containerList.RemoveAt(i);
                found = true;
                break;
            }
        }
    } while (found && testList.Count > 0);
		
    contains = (testList.Count == 0);
    return contains;
}

Final Note - this method could probably have gone into the GameDictionary class, but I was simply too damn lazy to put it there.

The CalcWordScore Method

This method calculates the number of points the specified string is worth (in a game of Scrabble). It utilizes a static array of points and can determine the score regardless of the case of the latter

//--------------------------------------------------------------------------------
public static int CalcWordScore(string text)
{
    text = text.ToUpper();
    int points = 0;
    foreach(char character in text)
    {
        int charInt = Convert.ToInt16(character);
        points += m_wordPoints[charInt - ((charInt >= 97) ? 97 : 65)];
    }
    return points;
}

Final Note - this method could probably have gone into the AWord class, but I was simply too damn lazy to put it there. Are you starting to see a pattern here?

The RandomNumber Method

Since words (and sometimes word sizes) are selected at random, I needed to use the .Net Random class. In order for it to be more likely that a more random number is generated each time, I had to instantiate the Random object whenever I needed to use it. So, I created this method to do the dirty work.

//--------------------------------------------------------------------------------
public static int RandomNumber(int min, int max)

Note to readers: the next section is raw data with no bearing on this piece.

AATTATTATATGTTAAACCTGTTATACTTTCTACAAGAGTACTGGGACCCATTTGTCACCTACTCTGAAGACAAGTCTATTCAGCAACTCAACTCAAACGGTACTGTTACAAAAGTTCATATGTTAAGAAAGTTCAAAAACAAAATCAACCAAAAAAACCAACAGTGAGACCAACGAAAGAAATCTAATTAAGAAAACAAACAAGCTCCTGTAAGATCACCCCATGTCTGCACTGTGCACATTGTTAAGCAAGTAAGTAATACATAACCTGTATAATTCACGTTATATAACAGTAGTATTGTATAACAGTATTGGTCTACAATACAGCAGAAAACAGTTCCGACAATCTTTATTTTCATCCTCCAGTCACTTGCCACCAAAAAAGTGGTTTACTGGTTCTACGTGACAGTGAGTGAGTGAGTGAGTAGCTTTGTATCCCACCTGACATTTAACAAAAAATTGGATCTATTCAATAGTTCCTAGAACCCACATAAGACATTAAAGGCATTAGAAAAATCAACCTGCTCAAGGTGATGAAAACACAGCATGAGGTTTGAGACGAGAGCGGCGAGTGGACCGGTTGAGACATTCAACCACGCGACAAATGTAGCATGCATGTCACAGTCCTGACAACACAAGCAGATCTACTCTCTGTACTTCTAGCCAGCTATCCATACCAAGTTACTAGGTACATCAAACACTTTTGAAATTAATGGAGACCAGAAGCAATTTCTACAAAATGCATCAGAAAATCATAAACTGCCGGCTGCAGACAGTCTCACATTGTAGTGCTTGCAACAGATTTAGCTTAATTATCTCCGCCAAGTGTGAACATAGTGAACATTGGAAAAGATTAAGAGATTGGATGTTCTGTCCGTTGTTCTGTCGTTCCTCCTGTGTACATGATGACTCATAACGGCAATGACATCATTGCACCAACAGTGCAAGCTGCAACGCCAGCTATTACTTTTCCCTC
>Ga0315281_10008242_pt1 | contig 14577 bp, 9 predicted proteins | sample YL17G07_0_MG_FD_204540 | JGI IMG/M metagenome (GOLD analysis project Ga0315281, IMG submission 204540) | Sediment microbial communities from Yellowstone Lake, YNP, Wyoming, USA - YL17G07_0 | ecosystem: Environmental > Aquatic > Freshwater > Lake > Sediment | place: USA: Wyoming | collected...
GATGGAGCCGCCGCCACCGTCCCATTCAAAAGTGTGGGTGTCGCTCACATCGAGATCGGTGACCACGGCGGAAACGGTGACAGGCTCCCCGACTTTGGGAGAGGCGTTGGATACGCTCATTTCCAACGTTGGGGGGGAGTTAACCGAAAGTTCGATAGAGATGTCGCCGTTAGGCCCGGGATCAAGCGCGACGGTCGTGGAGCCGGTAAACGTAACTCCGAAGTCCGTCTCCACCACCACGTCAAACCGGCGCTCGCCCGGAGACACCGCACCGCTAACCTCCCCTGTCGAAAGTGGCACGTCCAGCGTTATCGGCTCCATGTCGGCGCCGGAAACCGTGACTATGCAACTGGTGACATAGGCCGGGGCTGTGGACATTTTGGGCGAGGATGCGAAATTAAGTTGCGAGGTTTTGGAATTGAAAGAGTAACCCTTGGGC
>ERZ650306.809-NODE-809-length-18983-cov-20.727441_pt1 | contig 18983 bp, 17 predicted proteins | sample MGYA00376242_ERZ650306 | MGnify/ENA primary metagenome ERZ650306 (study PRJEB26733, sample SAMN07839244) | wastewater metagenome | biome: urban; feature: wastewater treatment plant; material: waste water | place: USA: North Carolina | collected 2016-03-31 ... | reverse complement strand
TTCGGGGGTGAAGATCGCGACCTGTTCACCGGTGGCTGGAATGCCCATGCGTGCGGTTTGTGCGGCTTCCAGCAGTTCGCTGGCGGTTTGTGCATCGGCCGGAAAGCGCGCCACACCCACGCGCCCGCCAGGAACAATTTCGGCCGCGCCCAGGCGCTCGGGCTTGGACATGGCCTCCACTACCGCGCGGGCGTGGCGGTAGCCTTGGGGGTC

{
    return new Random().Next(min, max);
}

Again, this method could have gone into the GameDictionary class, but blah, blah, blah....

The IntToEnum Method

I came up with this method several years ago to protect my code from exceptions caused by manually edited data and its potential for causing problems. I even wrote a tip about it - Setting Enumerators From Questionable Data Sources (for C# and VB)[^]. If you're interest in what it does, you can go read the tip.

How to Play the Game

Game play is quite simple. Simply start the app. The foirst thing you'll see is this message box:

If everything is okay, you'll be told to "gird your loins". If it can't find the dictionary file, you will be informed, and the game will not proceed beyond this point. (The dictionary file has to be in the application folder.)

Assuming your own personal electronic world hasn't fallen into anarchy (the dictionary file was found), click okay, and you'll see this:

Click the New Game button to start a game. At that point, a randomly selected word will be presented in its scrambled form, and you can immediately start typing in the User Word field.

Just type a word, and press the Return key. If the word is valid, it will be displayed in the list along with the points earned for that word (not counting any bonus points that also may have been earned). As you enter words, the area at the top/right part of the window will show you how many words are possible, how many you've found, and how many points you've earned. Beneath the New Game and Solve buttons, you'll see a few statistics that are also updated as you play.

When you've found all of the words you can, click the Solve button, and the list will be updated to show ALL of the words that were possible. Here's what the form will look like when you hit the solve button. Notice the last word in the list that's followed by two asterisks - this is the original word that was scrambled for the game. Ironically, the word turned out to be COMPILING.